IDEAS for UN Climate Summit Recap
Blog Post – 10/21/14
Nick Stampar

“This fall the United Nations went beyond its normal operational capacity to host the UN Climate Summit 2014, with the purpose of generating political momentum in preparation for the Paris 2015 summit. Over 100 heads of states, and 800 leaders from the private sector met in New York for this conference to commit themselves to progress and sustainability in hopes that Paris will yield a new, universal climate agreement for the post-2015 era. Consequently, with this 2014 Climate Summit, we are beginning to a framework for this document take shape.

The first priority for the international community is to define a long-term vision. This process, thus far, has un-climate-summitinvolved the concentration of topics and issues into a streamlined and understandable format, so that concerns can be tackled more effectively. In 2000 the UN produced the Millennium development goals for this same purpose, and now a new set of measures is being discussed, Sustainable Development Goals (SDGs) which could serve as the foundation for the post-2015 agenda. The potential for SDGs has been a topic of debate for some time, making a strong appearance at the UN’s 2012 Conference on Sustainable Development in Brazil, and gaining momentum since; however, the content of these SDGs is still up for debate. The current list of proposed SDGs comes to 17 goals with 169 targets, though the extensive host of issues discussed at the 2014 Climate Summit all stand as potential topics in the proposed SDGs – including but not limited to: cutting emissions, moving markets and mobilizing money, pricing carbon, UN-CLIMATE SUMMIT 2014strengthening resilience, and mobilizing new coalitions. These topics are additionally very dense, including many internal issues ranging from reducing emissions from deforestation to increasing foreign green/climate financing from international monetary organizations.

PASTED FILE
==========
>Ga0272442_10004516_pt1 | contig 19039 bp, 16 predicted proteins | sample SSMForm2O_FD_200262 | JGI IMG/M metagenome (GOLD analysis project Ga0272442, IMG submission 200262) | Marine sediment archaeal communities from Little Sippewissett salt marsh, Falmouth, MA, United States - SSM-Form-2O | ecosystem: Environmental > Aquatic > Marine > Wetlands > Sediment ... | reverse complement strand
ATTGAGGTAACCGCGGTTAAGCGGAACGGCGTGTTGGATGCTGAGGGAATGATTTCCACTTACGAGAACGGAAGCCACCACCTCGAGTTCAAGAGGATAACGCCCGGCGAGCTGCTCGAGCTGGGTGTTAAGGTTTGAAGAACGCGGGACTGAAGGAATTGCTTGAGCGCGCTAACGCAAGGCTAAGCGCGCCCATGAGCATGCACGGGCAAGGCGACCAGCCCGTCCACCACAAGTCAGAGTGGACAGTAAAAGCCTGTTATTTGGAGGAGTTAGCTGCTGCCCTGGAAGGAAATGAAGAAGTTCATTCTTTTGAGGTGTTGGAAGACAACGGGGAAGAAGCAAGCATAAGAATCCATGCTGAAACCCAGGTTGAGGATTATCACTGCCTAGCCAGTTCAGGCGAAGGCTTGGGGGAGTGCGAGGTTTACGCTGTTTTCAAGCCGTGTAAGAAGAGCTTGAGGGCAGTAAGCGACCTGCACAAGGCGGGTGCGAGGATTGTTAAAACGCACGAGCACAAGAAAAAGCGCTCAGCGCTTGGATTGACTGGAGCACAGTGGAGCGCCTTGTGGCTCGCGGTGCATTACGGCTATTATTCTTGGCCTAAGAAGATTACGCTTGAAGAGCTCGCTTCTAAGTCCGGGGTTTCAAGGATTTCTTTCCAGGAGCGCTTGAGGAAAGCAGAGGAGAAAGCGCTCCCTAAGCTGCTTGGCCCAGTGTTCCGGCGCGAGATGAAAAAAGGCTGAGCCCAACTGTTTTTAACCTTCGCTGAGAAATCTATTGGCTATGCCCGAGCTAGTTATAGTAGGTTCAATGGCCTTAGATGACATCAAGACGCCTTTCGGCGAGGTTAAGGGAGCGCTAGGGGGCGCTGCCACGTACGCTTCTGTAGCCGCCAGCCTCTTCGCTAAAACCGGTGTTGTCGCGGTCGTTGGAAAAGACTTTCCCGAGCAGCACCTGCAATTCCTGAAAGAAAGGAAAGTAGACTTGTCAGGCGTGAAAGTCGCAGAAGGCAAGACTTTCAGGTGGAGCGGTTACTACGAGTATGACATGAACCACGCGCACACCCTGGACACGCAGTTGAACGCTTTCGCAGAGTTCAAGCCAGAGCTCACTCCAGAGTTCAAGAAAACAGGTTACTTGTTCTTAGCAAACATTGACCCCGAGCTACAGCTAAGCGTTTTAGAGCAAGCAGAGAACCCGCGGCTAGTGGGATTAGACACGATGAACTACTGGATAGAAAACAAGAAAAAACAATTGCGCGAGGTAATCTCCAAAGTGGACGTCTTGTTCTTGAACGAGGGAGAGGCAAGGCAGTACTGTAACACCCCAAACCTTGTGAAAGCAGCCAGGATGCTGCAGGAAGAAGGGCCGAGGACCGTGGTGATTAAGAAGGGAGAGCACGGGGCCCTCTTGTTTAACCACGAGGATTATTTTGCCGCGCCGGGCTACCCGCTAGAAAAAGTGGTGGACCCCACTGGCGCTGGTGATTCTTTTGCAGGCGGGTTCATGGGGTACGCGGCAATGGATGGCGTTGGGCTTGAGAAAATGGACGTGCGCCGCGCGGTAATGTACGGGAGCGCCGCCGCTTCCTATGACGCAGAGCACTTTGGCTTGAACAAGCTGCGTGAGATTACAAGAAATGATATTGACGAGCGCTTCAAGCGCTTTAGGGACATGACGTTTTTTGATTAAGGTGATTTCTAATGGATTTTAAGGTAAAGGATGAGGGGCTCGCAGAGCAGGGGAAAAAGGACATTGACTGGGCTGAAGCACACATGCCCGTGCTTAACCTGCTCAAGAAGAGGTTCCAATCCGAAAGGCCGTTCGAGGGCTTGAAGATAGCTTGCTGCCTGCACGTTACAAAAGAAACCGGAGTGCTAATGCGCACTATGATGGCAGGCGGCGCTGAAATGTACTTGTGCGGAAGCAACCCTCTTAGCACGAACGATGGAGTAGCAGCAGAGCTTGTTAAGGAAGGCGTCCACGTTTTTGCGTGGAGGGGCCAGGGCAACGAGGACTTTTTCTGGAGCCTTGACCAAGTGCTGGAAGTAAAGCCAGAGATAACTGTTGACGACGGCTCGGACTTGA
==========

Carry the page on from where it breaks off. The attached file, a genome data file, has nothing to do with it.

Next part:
If one thing was clear from the discourse that took place in New York this fall it is that action must be taken promptly if we are to remain within a 2 degree Celsius global temperature increase. The commitments made on the parts of international public and private actors are promising, however until a plan is finally decided in fall 2015 it will be difficult to understand the plausibility of these goals of emission reduction and carbon neutrality.”

-Nick Stampar